Bacon-Smith on Conventions

I have been reading Bacon-Smith’s book Science Fiction Culture and am putting notes up on the blog. I read the book in print and underlined and wrote notes in the margins. These blog posts represent not all my notes but a collection of ideas in the notes. This particular set of notes is on the conventions themselves.

This particular set of notes is from the second and third chapters of the book.

steampunk_icon_for_Safari_by_yereverluvinuncleber-d4zhax0Bacon-Smith, Camille. Science Fiction Culture. Philadelphia: U of Pennsylvania P, 2000. Print.

“Secret Masters of Fandom” (11-29)

“fans organized localized spaces… and purely conceptual space” (11)

fans wrote in fanzines which were read by other fans writing in other fanzines and they commented in their own and those fanzines (11)

The Enchanted Duplicator is an allegory of the fan’s progress through discovery of fan culture and entrance into the core of fans…” (12)

“fanzines created a conceptual landscape” (12)

“fans were traveling from one city to another to gather and gossip and chat … The science fiction convention was born…” (12)

“roots of a community whose geography exists primarily in the minds of its members” (12)

“Fan culture reflects regional distinctions” (12).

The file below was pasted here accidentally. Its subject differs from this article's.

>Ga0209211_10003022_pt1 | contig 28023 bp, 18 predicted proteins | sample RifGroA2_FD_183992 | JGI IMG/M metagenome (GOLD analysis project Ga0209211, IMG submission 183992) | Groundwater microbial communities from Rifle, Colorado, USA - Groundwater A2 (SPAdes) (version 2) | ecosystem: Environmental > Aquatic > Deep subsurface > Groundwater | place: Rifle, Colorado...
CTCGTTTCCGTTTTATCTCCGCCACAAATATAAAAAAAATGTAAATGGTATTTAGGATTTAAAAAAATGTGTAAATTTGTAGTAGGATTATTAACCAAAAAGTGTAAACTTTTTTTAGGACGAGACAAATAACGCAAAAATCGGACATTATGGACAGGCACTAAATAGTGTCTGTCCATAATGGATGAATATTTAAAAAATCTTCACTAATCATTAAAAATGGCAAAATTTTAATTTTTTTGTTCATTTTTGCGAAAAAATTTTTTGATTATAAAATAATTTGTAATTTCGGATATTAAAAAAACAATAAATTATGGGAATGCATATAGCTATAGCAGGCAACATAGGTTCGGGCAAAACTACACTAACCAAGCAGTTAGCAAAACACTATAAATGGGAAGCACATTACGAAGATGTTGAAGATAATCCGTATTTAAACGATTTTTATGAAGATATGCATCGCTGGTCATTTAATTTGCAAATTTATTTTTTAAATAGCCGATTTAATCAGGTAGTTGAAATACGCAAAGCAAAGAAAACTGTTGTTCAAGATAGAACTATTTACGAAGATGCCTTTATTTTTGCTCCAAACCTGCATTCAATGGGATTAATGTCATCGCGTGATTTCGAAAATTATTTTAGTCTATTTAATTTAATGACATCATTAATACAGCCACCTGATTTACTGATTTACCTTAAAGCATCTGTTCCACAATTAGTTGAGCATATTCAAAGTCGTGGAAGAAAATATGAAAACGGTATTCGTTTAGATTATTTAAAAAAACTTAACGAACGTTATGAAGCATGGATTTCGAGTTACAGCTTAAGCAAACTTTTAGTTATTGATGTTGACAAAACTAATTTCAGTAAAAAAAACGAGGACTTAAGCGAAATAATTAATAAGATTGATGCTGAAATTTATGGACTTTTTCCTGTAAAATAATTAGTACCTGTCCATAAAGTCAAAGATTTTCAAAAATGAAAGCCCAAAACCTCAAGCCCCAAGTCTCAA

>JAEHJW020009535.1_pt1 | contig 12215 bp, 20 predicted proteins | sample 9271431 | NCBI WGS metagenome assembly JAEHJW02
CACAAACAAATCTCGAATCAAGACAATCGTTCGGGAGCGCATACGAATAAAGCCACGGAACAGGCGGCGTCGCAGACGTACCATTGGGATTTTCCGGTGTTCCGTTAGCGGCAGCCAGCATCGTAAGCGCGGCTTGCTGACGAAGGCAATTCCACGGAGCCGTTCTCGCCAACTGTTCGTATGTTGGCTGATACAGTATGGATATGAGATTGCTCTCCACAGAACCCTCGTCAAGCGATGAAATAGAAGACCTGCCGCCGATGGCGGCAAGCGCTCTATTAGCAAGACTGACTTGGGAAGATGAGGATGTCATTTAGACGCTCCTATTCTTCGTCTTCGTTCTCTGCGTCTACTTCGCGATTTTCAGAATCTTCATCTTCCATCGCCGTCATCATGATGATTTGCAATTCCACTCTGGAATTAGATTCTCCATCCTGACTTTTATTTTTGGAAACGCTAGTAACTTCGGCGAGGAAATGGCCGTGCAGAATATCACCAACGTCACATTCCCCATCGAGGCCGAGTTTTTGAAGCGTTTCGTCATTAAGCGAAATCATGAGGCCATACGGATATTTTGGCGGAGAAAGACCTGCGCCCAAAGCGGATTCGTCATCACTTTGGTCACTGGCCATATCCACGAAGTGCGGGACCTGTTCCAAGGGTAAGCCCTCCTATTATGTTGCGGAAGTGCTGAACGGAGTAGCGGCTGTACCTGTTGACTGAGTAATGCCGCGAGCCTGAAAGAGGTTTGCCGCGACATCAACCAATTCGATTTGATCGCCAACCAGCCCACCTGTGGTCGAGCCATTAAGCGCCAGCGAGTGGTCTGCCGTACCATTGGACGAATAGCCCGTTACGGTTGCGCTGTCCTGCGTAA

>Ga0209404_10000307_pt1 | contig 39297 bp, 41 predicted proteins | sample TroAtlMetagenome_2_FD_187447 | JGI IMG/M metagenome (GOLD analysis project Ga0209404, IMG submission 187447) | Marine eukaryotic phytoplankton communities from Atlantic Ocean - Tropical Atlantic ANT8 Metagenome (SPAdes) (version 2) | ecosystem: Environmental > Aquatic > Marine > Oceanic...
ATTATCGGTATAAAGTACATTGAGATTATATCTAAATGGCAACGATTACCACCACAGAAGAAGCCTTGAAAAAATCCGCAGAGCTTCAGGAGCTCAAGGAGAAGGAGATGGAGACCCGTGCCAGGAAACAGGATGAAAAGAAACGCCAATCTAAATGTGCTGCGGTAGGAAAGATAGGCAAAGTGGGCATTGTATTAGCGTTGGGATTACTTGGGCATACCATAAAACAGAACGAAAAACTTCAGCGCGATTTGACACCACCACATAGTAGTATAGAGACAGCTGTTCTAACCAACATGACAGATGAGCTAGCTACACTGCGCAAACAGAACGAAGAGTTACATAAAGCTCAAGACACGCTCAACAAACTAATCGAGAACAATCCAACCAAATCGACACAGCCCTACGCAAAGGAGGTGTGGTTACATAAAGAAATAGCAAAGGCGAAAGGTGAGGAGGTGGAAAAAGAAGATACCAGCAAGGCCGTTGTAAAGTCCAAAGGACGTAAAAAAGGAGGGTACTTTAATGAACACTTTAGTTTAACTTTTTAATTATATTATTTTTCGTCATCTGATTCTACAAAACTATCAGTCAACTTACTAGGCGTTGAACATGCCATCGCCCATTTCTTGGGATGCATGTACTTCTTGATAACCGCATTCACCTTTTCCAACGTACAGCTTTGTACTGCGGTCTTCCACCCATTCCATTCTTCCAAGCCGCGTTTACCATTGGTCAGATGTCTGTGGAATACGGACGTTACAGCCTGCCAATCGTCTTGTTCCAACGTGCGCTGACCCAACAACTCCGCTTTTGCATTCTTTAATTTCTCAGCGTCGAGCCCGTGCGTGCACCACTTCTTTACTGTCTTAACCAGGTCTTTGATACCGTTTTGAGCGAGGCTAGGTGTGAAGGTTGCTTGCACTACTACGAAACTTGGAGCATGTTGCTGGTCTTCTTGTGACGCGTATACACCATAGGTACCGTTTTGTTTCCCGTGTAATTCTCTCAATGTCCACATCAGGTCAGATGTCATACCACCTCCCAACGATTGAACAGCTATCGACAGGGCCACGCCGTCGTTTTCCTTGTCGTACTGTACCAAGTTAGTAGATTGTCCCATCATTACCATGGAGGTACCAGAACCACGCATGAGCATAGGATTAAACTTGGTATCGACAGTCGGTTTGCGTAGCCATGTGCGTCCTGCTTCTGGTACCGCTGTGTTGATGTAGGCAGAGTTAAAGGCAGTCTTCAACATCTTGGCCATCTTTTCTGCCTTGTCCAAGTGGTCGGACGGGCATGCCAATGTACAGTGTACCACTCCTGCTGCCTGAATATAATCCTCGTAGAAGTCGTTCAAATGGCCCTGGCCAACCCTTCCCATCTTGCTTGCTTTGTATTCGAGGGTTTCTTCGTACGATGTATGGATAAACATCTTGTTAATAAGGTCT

in northeast “sometimes seems little difference between the business and professional worlds the club members navigate during the day and their science fiction fan community” (13)
fan clubs “provide a base of continuity that transcends the memory of the individual and passes the traditions from generation to generation” (14)
West Coast fandom and conventions are not organized around clubs. (15)

“a science fiction convention requires that a group of volunteers enter into a public commercial sphere” (16)

“science fiction community brings to the hospitality industry a set of cultural norms very different from those of an academic conference or traditional trade show” (17).
–“Ideas of personal space are different…”
–“an ethic of personal hospitality”
–“fan culture’s concept of time” (17)

Boskone specifically (and cons in general)
“new participants were young and attracted to … ancillary activities: video, gaming, costuming” (18)
low staff required and drew people into rooms (18)

“difficult for new volunteers to establish themselves” (18)
“new fans … had no understanding of the etiquette of conventions” (18)

“very large conventions run twenty-four hours a day” (18)
“celebratory hysteria caused by overcrowding, lack of regularly scheduled food or sleep, and an overdose of caffeine, sugar, and alcohol” (19)

The convention was told it could not come back.

“club discontinued its usual publicity” (19)
“Costuming was discouraged” (19)
“Laurie Mann, 1988 convention cochair explained… ‘tried very hard to recreate Boskone as more of a convention for readers'” (19).

Other Clubs responded to Boskone
moved to suburbs (20)
created “stable but aging convention population” (20)

Dragon Con
“Atlanta’s Dragon Con, the largest science fiction convention in the country” (21)